9 Tips for Editing Website Content
What’s the secret to writing excellent website content? You may be surprised by the answer, because it doesn’t involve writing.
There’s a reason why professional copywriters never send unedited content to clients. Embarrassment. The initial draft is an unpolished, rambling stream of consciousness with (if we’re lucky) the odd nugget of sparkling brilliance.
To strike pure gold, editing is crucial. So here are 9 editing techniques to consider before you hit `publish’.
1. Walk away from it
The first step in the editing process is… not editing. Clean the house, weed the garden, go to the pub, clean the cat. Do anything apart from editing.
Walk away and ignore it.
Leave your writing to marinade overnight. You’ll have a clearer perspective in the morning. It will also be less painful to hack into all that hard work. Well, a bit. Maybe.
Actually, this is a good tip: Try and pretend that someone else wrote your content – preferably a person you don’t like. Editing your own work can be pretty brutal. This makes it easier to chop bits off it.
2. Don’t skim read
OK, I know I know. You want to skim it, you just have to. Every nerve in your body is crying out to scan through your blog post with the attention span of a baboon.
Fine, indulge yourself. Skim it once. Then go back through your post in meticulous detail.
Print it out. At this stage, you’re looking for spelling mistakes and grammatical errors, and they’re easier to see on paper. Why is this?
I honestly have no idea.
Want another good editing tip? Read it backwards. It forces you to concentrate on each word.
3. Watch out for common cock-ups
These are my own personal gems when it comes to typos:
`It’ instead of `if’, `though’ instead of `through’ – and I’m really good at leaving out the word `the’.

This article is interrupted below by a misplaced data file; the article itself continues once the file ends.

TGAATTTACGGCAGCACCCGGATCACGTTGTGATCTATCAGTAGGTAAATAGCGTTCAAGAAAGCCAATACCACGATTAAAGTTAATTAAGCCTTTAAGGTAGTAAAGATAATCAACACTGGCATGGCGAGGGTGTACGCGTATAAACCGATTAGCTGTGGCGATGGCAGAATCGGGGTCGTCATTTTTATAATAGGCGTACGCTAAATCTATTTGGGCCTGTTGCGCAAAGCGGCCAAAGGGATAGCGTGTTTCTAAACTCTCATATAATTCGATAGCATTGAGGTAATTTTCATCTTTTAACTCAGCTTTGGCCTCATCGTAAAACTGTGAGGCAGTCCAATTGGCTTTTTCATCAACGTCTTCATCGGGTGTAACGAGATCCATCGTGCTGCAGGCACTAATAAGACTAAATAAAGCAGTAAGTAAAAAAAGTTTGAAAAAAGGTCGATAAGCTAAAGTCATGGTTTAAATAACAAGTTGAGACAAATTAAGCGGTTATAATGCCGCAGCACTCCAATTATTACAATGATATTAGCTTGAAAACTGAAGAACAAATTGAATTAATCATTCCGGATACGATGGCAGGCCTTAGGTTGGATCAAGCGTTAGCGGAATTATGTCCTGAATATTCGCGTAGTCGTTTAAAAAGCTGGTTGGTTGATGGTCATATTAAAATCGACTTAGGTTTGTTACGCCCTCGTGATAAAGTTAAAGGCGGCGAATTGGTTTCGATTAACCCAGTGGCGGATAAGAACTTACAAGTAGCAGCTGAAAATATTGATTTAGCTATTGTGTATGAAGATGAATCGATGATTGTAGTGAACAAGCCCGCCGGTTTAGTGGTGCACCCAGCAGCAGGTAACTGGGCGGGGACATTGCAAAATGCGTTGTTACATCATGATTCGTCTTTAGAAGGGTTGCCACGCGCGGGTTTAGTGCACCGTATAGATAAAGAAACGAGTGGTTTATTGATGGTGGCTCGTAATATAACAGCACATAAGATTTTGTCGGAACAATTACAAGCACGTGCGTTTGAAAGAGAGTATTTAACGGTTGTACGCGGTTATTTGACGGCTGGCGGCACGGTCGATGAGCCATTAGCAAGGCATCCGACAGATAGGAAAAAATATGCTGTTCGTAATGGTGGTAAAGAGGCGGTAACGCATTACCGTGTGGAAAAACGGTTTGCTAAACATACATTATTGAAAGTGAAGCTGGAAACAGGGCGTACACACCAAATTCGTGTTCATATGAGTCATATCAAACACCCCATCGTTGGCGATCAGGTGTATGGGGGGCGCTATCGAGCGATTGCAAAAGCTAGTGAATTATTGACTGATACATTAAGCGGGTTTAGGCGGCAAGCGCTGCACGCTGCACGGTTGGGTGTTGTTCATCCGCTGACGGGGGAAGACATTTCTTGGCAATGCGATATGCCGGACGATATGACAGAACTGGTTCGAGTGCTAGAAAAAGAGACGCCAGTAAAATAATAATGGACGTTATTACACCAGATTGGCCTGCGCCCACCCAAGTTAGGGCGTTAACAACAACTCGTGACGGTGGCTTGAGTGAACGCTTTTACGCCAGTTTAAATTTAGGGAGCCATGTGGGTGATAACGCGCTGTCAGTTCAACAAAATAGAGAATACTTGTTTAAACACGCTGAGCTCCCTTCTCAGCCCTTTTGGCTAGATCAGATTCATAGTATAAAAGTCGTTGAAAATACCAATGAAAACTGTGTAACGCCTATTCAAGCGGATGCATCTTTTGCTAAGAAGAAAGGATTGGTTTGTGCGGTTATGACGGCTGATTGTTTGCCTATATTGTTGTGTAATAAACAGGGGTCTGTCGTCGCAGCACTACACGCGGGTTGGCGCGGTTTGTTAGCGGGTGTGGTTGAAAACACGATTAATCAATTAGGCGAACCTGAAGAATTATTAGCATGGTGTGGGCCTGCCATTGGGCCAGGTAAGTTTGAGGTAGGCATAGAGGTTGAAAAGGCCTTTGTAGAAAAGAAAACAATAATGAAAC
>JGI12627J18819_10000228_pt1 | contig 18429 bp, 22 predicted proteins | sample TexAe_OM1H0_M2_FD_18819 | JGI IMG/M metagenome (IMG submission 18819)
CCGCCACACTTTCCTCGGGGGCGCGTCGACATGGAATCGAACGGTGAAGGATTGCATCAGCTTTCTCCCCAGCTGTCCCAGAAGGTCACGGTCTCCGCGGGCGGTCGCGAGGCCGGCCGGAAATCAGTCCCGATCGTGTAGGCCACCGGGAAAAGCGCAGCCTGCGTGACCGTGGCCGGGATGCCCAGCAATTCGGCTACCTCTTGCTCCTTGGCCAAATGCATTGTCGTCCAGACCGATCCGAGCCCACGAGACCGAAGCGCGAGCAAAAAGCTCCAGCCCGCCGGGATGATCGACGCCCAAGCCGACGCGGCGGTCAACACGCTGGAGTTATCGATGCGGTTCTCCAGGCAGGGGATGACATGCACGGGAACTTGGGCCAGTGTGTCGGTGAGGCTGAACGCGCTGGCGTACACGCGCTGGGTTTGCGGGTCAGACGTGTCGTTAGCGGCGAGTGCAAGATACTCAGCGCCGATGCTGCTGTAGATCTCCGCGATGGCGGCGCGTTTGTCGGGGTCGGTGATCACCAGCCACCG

For some reason, `loose’ and `lose’ seem to confuse lots of well-educated, intelligent people. And while I’m on the subject, beware rogue apostrophes. They do an excellent job of wrecking credibility, particularly when it comes to confusing `it’s’ (a contracted form of `it is’) with `its’ (belonging to).
If in doubt, get someone to proofread it for you. Seriously, it’s worth it. Spelling and grammar mistakes are the perfect way to look dumb.
4. Cut out ALL unnecessary details
For each sentence, ask yourself whether it’s adding something useful, memorable or relevant. How does it help the reader? If it isn’t necessary, delete it.
Yes, I know. It’s easier said than done. You just lurve the sentence about that time you got stuck in a lift with the CEO. But the fact is, every additional piece of information demands effort from your reader.
Most readers won’t make the effort.
It always helps to put yourself in the reader’s shoes. Are you expressing yourself clearly enough? You know what you mean, but someone outside your industry may not. If the reader struggles to understand they’ll be off quicker than you can say `back button’.
5. Break it into short sections
Only one person reads every word of your content. It’s your mum. Everyone else skims – and believe me, they’re looking for any excuse to leave.
Let’s take this next paragraph as an example… Or skip to the next one. I won’t cry or anything.
Nobody (and I mean nobody) will stick around for more than a nanosecond if your post contains block paragraphs like this one – a huge great chunk of text that witters on like Great Aunt Agnes complaining that things were better in the olden days. This paragraph is already too long (and no amount of bold formatting will save it). I’m writing it this way to make a point. Don’t worry, I’ll stop now. Your brain may explode.
See what I mean? This one-sentence paragraph is like a cool shower on a hot day.
All online copy has to battle with short attention spans so as you’re editing, break up the page with…
6. Sub-headings and images
Sub-headings and images provide `pit-stops’. Add them every 200 words or so and your readers will thank you. They will share… and add nice comments (that’s a blatant hint, by the way).
Divide each sub-headed section into paragraphs of no more than 3-4 lines, with the odd 1-line paragraph thrown in. But not too many. That would be annoying.
|Sprinkle in nicely coloured boxes, like this one. And don’t forget bullet points. What’s that you say? Bullet points?|